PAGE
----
Kids are finding new and more creative ways to get high these days. There has been a growing trend of drug abuse using concoctions made from everyday items found in refrigerators and household medicine cabinets.
Cough syrup is the primary ingredient and is an increasingly common substance of abuse among younger populations – either dextromethorphan, found in over-the-counter cough medicine or codeine, which is available by prescription only.
In a 2006 survey, 3.6 percent of 8th graders admitted to abusing cough medicine. High schoolers had even higher percentages – 5.3 percent among 10th graders and 5.5 percent of 12th graders.
As with many drug abusers, these children are only obsessed with the highs and are unaware of the dangers of abusing something as seemingly common as cough syrup.
Codeine’s appropriate use is to treat pain. It is an opioid, in the same class of drugs as Percocet, morphine and heroin, which – in addition to pain relief – all work on the part of the brain that experiences pleasure. The side effects include drowsiness, nausea, confusion and the worst complication, difficulty breathing properly.
Dextromethorphan, or “DXM,” on the other hand, is found in common cough medicines such as Robitussin DM, Triaminic or Coricidin Cough and Cold (“triple C”). Other street names for dextromethorphan include “skittles,” “Robo,” and “dex.” Similar to codeine, the medication can also cause drowsiness and stop a person’s ability to breathe. In addition, vision changes, hallucinations, and other bizarre behavior may also occur.
Both drugs can be ingested in pill form, powder or liquid. The medication can be taken alone or mixed into sweet drinks. When the cough syrups are added to soda or juice, the resulting mixtures are referred to colloquially as “purple drank,” “lean,” “sizzurp,” “syrup,” “purple bar,” or “purple punch.” The mixtures can also include an alcohol of choice, a prescription antihistamine called promethazine, or a few hard candies for taste and color.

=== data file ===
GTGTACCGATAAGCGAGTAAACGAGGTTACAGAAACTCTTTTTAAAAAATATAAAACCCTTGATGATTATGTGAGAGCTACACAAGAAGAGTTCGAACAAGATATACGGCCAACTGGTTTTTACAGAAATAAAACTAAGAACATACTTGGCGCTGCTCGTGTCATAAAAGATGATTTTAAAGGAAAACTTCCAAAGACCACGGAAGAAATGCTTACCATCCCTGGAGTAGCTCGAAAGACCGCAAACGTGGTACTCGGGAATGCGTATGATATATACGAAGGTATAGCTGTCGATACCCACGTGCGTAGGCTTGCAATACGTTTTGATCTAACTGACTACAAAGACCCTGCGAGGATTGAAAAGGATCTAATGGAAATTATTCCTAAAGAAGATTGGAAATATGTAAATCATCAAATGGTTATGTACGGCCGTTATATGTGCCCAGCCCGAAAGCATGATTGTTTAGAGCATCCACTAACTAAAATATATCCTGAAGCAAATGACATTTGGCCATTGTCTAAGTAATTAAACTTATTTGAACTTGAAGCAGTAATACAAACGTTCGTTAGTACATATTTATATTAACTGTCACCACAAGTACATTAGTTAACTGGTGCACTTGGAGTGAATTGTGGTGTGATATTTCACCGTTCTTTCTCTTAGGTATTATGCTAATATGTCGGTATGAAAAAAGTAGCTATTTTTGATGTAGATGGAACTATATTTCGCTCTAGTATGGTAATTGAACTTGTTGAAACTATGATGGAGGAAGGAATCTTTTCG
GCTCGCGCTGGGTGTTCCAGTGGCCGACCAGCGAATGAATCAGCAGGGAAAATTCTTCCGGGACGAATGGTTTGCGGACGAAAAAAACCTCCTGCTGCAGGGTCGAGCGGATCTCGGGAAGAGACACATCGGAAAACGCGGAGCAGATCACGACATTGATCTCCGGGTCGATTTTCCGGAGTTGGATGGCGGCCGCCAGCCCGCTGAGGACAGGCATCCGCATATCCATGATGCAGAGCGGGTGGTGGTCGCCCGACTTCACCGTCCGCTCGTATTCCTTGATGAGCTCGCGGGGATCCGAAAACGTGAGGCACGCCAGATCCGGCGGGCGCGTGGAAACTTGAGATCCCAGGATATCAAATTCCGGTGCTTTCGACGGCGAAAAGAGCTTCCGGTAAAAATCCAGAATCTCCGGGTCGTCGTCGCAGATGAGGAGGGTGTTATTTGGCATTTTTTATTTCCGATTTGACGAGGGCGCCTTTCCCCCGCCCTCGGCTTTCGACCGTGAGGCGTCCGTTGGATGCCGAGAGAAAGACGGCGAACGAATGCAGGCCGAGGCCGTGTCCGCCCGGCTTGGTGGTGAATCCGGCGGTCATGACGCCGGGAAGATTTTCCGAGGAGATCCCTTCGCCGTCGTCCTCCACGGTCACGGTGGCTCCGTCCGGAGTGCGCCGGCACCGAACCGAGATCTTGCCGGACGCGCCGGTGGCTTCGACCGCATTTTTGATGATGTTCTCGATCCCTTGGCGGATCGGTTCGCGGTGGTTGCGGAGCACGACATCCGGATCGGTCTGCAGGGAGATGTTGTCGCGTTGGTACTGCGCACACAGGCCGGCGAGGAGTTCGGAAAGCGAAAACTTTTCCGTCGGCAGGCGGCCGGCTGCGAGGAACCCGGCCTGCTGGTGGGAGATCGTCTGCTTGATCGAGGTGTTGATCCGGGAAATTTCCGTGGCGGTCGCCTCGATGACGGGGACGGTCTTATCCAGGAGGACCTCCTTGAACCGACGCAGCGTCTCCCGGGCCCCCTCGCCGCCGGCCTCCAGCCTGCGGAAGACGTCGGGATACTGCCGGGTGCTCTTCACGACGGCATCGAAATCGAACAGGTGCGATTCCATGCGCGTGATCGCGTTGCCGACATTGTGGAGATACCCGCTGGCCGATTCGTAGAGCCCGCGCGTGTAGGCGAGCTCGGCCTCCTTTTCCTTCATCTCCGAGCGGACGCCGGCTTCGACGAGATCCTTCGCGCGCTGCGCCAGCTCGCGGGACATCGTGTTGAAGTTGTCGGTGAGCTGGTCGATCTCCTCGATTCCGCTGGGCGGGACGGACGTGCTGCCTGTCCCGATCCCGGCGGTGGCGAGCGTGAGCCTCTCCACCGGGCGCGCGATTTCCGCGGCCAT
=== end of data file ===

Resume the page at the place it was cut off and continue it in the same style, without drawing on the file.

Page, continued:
While the drinks were initially more common throughout the south, the rap group, Three 6 Mafia put them on the map when the group released “Sippin’ on Some Syrup” back in 2000. Frayser Boy, Lil’ Wayne and DJ Screw also popularized the drinks in their lyrics. Tragically, DJ Screw reportedly died of a heart attack related to an overdose from a mixture of drugs – one of them being codeine. An overdose of codeine also took the life of rapper Pimp C of the group, UGK.
“It’s considered by a lot of people as being normal. If you see somebody smoking crack, what’s wrong with this guy? If you see someone with a cup of bar, a cup of lean, that’s a player doing his thing,” said Dr. Ron Peters, Associate Professor at University of Texas School of Public Health in Houston on ESPN’s Outside the Lines in June of this year.
Cough syrup abuse has also made its way into professional sports. Earlier this month, ex-Raiders quarterback JaMarcus Russell was charged with possession of codeine syrup without a prescription. Other NFL athletes – Johnny Jolly, Shawne Williams, and Terrance Keil — have had similar legal woes related to codeine.
Young children who are either just experimenting or influenced by these music and sports icons are walking a dangerous line that can result in death if they are not careful. Parents can remain on the lookout for the side effects of such medications, particularly drowsiness – especially falling asleep in class – and bizarre, unexplained behavior. Parents should also keep cough medicines in a locked cabinet or a special place in the house inaccessible to younger children.
However, despite meticulous precautions, children may unfortunately still have access to these drugs and beverages through their peers.